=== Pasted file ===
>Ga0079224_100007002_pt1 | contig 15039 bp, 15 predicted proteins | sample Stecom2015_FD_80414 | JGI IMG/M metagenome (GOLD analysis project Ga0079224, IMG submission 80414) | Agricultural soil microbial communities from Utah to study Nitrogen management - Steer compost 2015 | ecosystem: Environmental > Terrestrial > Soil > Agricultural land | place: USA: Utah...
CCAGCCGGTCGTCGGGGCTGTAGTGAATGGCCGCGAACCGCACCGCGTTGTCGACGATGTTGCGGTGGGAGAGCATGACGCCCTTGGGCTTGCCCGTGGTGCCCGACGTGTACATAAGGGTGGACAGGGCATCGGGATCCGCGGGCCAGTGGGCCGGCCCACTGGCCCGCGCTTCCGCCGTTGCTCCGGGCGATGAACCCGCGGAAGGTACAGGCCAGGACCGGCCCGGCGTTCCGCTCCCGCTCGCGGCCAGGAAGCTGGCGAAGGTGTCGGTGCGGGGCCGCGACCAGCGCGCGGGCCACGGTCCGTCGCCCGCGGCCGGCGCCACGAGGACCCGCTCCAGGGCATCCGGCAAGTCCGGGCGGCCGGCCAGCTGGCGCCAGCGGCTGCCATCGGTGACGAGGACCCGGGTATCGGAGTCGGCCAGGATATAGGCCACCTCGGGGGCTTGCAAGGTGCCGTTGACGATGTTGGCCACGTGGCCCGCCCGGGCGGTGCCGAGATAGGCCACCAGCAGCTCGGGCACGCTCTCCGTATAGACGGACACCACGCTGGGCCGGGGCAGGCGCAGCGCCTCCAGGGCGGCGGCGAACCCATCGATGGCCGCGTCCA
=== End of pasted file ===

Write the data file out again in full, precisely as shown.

>Ga0079224_100007002_pt1 | contig 15039 bp, 15 predicted proteins | sample Stecom2015_FD_80414 | JGI IMG/M metagenome (GOLD analysis project Ga0079224, IMG submission 80414) | Agricultural soil microbial communities from Utah to study Nitrogen management - Steer compost 2015 | ecosystem: Environmental > Terrestrial > Soil > Agricultural land | place: USA: Utah...
CCAGCCGGTCGTCGGGGCTGTAGTGAATGGCCGCGAACCGCACCGCGTTGTCGACGATGTTGCGGTGGGAGAGCATGACGCCCTTGGGCTTGCCCGTGGTGCCCGACGTGTACATAAGGGTGGACAGGGCATCGGGATCCGCGGGCCAGTGGGCCGGCCCACTGGCCCGCGCTTCCGCCGTTGCTCCGGGCGATGAACCCGCGGAAGGTACAGGCCAGGACCGGCCCGGCGTTCCGCTCCCGCTCGCGGCCAGGAAGCTGGCGAAGGTGTCGGTGCGGGGCCGCGACCAGCGCGCGGGCCACGGTCCGTCGCCCGCGGCCGGCGCCACGAGGACCCGCTCCAGGGCATCCGGCAAGTCCGGGCGGCCGGCCAGCTGGCGCCAGCGGCTGCCATCGGTGACGAGGACCCGGGTATCGGAGTCGGCCAGGATATAGGCCACCTCGGGGGCTTGCAAGGTGCCGTTGACGATGTTGGCCACGTGGCCCGCCCGGGCGGTGCCGAGATAGGCCACCAGCAGCTCGGGCACGCTCTCCGTATAGACGGACACCACGCTGGGCCGGGGCAGGCGCAGCGCCTCCAGGGCGGCGGCGAACCCATCGATGGCCGCGTCCA